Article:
Questions remain concerning the most effective and appropriate SBIRT model. The objective of this study was to assess an innovative Web-based program’s ability to facilitate alcohol SBIRT. The Health Evaluation and Referral Assistant (HERA) is patient-administered on a tablet computer during the ED visit and is modeled after the face-to-face SBIRT screening approach. This study hypothesized that the HERA would improve initiation of specialized outpatient treatment for risky alcohol use and reduce risky alcohol use among ED patients at 3 months postvisit as compared with a minimal intervention control condition.

Previous Reporting

A complete description of the HERA development and randomized controlled trial (RCT) methods were previously published [26,34]. Although the HERA assesses and refers patients to treatment for multiple substances, only results pertaining to alcohol are reported and discussed in this paper. A previous publication reported results for tobacco use [23], and a subsequent paper will address the results pertaining to illicit drug use. This clinical trial was registered with as the Dynamic Assessment and Referral System.

Health Evaluation and Referral Assistant (HERA)


The HERA is a self-administered patient assessment completed on a tablet computer during the ED visit. The assessment was designed to require no computer literacy beyond the ability to read at the 8th grade reading level and respond to questions using a numeric keypad or stylus. The HERA used the Alcohol Use Disorders Identification Test (AUDIT) to assess alcohol use behaviors [35]. The version was based on the Cutting Back study [36], which adjusted the responses to the first three items of the AUDIT to reflect US alcohol content standards. This version has ultimately become what is referred to as the USAUDIT and has been adopted by the Centers for Disease Control and Prevention [37].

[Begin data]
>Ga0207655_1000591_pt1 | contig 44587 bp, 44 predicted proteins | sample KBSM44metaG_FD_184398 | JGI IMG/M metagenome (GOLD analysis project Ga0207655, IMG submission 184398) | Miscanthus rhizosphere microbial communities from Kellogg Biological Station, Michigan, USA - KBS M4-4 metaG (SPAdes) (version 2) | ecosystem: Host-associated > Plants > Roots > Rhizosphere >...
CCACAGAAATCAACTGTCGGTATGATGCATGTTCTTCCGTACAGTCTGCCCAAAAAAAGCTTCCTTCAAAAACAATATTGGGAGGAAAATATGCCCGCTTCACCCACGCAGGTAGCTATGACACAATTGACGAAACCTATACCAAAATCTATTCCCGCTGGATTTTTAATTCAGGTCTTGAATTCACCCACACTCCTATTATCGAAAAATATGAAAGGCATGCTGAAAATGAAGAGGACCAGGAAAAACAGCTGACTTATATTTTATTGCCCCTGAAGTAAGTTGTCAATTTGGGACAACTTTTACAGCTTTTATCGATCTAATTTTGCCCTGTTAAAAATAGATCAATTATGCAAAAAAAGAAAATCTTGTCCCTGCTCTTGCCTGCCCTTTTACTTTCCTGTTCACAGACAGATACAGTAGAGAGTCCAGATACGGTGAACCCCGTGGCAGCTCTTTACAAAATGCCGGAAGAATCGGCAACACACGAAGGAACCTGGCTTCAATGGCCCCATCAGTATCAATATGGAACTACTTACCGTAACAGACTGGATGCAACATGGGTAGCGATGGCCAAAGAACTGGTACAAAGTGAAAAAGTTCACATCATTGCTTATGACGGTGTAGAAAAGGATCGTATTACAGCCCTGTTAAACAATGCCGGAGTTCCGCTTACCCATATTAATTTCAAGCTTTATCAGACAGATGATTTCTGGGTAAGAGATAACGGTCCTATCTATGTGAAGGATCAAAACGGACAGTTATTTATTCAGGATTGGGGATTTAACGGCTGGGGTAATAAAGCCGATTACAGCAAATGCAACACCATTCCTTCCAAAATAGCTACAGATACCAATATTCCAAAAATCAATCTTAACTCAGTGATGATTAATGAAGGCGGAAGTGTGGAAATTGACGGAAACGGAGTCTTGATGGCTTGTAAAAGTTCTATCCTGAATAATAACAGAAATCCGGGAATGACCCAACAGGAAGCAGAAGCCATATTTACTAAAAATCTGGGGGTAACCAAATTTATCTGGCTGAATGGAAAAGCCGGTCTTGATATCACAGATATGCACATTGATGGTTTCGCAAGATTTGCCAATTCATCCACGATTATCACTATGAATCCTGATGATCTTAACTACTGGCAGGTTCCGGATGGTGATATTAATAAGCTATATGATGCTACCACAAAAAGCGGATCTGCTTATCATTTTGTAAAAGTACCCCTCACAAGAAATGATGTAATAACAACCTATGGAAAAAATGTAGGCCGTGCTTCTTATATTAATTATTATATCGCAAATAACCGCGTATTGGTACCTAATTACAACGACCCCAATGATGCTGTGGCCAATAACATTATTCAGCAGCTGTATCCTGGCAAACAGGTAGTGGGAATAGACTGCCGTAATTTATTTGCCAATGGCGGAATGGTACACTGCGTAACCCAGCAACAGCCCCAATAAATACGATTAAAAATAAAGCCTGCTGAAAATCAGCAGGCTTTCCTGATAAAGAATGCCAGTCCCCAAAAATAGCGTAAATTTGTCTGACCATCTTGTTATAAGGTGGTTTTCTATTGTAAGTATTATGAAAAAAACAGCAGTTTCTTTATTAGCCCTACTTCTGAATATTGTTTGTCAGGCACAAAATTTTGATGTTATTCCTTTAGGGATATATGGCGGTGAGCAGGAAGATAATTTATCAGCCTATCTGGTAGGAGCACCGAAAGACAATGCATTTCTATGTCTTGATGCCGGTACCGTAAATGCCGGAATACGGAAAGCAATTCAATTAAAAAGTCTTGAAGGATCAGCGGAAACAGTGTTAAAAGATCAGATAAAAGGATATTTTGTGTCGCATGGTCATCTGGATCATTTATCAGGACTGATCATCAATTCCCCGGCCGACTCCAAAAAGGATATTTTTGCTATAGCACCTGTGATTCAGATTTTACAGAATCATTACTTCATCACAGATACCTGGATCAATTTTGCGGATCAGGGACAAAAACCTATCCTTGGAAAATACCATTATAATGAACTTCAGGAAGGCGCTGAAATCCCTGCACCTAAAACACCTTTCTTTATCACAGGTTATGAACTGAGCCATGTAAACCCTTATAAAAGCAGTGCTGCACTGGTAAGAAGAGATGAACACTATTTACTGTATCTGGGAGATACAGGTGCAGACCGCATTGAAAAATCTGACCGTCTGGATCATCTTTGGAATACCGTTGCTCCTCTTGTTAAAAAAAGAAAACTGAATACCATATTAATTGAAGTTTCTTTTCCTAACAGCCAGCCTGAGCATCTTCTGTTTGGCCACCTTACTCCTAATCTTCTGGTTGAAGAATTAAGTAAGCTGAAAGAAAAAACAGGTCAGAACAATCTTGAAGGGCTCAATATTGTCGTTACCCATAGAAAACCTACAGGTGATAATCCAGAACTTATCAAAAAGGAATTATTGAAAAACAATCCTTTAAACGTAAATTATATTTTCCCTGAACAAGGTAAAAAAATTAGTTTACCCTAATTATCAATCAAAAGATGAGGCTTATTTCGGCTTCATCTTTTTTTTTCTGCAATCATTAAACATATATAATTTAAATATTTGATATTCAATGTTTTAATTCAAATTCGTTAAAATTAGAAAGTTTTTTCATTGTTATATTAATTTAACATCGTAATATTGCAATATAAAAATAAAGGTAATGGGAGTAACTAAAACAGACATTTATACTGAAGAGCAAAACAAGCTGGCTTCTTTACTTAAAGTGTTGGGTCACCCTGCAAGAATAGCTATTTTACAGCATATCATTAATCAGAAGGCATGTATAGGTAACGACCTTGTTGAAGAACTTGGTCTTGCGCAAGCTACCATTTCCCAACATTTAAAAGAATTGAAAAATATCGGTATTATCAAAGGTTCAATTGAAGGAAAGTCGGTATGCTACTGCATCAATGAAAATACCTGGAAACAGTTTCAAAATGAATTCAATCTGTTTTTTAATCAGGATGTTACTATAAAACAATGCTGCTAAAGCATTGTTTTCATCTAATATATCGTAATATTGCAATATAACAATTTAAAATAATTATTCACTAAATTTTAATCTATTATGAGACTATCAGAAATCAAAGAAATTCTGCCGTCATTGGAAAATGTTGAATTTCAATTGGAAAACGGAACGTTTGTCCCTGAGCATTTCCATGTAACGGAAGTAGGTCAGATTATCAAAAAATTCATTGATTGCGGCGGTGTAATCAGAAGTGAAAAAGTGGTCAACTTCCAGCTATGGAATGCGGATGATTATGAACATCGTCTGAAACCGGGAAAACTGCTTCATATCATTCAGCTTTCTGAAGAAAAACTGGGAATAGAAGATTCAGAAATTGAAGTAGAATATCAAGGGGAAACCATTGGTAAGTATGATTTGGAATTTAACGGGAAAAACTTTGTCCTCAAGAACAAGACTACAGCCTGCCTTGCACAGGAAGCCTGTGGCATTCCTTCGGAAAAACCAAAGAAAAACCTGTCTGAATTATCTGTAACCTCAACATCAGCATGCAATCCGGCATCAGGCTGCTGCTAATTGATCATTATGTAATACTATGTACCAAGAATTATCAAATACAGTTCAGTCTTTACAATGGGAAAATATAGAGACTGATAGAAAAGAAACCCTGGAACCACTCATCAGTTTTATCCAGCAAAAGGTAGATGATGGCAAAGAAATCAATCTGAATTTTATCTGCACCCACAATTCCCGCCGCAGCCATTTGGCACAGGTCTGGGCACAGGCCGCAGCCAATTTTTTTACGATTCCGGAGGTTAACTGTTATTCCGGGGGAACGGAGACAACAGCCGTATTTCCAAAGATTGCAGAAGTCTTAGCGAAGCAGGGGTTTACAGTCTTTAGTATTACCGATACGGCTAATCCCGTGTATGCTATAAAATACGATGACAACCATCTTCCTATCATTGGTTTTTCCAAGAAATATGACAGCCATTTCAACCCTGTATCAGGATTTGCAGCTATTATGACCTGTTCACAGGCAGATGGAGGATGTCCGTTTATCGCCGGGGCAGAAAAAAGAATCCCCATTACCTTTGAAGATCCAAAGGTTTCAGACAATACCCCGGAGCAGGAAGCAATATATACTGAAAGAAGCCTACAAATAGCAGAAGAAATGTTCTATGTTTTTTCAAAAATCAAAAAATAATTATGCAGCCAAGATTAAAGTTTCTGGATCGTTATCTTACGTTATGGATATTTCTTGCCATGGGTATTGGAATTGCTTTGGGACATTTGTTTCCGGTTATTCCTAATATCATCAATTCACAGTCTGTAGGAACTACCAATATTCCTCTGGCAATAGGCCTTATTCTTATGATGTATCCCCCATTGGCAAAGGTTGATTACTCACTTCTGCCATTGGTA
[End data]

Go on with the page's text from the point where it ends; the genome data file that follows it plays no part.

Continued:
Readiness to change was assessed with an initial question that asked, “Would you like to change your alcohol use? No; Undecided; Yes, I would like to CUT BACK; Yes, I would like to QUIT COMPLETELY.” If interested in quitting, the participant was asked, “When would you like to quit? Within the next 30 days; Within the next 6 months; More than 6 months from now.” Treatment history was assessed by asking, “Have you ever been in treatment for alcohol use? No; Yes, but I AM NOT CURRENTLY in treatment; Yes, and I AM CURRENTLY in treatment.” Readiness to enter treatment was assessed for those who scored in the risky alcohol use range, were not currently in treatment, and reported interest in changing alcohol use by asking, “You have reported that you are interested in changing your alcohol use. This computer program can help you connect with a counselor or treatment program. Would you like some help with finding a counselor or treatment program? Yes; No.” Withdrawal symptoms were assessed using a checklist of items: “Please check all of the withdrawal symptoms you had in the past 30 days, including today: seizures or convulsions; hallucinations (saw, heard, or felt something that was not there); confusion or disorientation; paranoid thinking; severe depression; severe loss of energy (lethargy); none of the above.” The Patient Health Questionaire-2 (PHQ-2) [38] was used to screen participants for depression, and a complete psychiatric history was documented using a checklist of common psychiatric diagnoses (eg, anxiety, post-traumatic stress disorder, bipolar disorder, schizophrenia, attention deficit hyperactivity disorder, and so on). See Multimedia Appendix 1 for sample assessment screenshots.

Report Generator